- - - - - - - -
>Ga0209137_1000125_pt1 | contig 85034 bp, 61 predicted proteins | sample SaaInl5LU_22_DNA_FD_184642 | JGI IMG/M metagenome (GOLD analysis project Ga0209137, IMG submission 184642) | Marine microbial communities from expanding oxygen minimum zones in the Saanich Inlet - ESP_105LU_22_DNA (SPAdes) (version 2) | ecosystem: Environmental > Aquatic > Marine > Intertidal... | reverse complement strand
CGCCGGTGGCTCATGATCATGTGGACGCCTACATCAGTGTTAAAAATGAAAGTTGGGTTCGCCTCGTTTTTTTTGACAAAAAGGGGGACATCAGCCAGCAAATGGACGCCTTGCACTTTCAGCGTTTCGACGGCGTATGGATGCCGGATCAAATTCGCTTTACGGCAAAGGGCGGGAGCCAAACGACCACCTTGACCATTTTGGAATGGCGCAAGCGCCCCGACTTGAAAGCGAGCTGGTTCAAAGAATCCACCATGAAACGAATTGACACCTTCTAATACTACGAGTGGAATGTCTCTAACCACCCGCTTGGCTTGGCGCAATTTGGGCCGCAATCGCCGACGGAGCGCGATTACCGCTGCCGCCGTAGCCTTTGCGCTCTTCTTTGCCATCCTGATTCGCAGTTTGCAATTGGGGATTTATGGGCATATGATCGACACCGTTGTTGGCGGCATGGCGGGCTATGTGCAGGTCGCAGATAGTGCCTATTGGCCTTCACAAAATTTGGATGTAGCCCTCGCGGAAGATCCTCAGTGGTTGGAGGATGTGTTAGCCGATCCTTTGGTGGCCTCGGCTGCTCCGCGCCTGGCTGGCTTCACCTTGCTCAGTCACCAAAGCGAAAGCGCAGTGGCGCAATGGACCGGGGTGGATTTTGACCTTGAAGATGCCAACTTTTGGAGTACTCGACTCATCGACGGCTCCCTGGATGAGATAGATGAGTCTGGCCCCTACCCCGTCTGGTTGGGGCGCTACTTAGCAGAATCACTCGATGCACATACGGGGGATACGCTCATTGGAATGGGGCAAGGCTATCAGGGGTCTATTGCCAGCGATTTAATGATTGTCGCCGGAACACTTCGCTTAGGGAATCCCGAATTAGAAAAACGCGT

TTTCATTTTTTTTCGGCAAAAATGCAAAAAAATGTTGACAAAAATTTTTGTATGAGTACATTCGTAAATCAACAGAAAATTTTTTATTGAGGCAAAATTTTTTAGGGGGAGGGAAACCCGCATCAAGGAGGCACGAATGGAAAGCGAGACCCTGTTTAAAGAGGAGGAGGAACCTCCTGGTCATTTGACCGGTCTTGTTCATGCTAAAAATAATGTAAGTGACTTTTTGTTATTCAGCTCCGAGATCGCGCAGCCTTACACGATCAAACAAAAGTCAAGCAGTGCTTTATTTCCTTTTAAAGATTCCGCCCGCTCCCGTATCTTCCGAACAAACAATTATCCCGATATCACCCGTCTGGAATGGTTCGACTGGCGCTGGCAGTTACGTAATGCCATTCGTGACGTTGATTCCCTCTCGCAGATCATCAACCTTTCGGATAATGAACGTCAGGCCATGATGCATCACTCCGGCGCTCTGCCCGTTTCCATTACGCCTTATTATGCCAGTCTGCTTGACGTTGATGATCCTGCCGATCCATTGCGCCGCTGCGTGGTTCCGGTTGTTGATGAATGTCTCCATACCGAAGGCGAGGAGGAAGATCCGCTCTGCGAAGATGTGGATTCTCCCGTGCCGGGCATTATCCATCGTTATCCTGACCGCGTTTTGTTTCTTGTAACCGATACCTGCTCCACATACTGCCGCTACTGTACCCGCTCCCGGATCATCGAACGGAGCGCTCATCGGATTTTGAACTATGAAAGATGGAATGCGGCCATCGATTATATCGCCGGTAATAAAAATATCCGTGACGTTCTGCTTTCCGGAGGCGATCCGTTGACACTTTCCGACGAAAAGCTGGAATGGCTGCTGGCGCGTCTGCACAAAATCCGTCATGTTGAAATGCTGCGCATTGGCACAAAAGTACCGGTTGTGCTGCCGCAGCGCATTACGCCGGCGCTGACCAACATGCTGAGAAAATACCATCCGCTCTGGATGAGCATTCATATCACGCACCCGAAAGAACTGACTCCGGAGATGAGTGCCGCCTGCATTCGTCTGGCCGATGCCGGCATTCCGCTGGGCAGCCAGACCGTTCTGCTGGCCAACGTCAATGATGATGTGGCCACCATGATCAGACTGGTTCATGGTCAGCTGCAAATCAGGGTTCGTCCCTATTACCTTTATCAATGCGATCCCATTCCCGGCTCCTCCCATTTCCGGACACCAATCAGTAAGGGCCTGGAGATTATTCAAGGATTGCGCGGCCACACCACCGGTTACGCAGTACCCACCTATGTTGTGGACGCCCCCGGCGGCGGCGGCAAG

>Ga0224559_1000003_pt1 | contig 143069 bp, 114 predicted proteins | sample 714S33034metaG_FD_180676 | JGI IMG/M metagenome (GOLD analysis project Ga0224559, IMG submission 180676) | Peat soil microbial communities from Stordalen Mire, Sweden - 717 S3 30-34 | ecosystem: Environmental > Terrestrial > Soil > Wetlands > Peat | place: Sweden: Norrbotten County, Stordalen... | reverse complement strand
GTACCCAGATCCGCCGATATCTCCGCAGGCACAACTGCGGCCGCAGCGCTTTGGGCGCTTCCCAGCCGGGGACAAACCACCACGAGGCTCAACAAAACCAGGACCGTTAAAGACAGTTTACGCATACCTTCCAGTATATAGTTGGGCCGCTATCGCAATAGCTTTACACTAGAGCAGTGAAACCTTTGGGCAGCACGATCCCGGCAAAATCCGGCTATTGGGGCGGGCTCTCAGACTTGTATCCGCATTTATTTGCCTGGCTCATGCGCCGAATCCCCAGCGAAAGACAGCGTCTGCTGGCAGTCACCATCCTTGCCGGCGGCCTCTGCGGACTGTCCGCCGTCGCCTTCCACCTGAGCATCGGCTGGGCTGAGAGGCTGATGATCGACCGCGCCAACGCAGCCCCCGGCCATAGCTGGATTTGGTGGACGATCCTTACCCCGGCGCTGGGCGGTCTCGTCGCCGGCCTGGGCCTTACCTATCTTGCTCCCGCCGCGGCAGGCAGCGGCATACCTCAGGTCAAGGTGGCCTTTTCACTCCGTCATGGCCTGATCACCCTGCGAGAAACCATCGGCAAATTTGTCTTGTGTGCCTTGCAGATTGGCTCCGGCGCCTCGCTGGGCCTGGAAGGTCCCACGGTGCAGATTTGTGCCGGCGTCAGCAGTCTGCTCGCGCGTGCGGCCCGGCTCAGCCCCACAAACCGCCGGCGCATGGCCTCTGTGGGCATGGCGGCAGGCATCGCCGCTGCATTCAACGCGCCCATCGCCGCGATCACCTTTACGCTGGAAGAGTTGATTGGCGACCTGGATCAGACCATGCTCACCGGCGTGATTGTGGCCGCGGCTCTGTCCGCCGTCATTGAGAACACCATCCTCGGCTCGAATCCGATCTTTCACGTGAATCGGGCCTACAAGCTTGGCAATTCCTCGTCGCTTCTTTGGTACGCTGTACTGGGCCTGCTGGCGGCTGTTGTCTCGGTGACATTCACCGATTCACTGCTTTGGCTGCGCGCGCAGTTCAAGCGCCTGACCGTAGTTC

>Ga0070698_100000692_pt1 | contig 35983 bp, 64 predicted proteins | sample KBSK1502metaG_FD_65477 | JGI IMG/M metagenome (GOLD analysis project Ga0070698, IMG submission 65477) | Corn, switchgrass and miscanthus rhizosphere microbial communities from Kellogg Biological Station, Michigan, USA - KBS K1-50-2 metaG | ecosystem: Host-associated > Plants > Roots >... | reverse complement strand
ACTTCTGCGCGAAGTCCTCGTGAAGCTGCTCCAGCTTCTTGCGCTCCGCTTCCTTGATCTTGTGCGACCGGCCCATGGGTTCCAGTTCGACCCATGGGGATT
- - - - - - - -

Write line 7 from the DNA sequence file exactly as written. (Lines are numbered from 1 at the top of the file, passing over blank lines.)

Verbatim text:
ACTTCTGCGCGAAGTCCTCGTGAAGCTGCTCCAGCTTCTTGCGCTCCGCTTCCTTGATCTTGTGCGACCGGCCCATGGGTTCCAGTTCGACCCATGGGGATT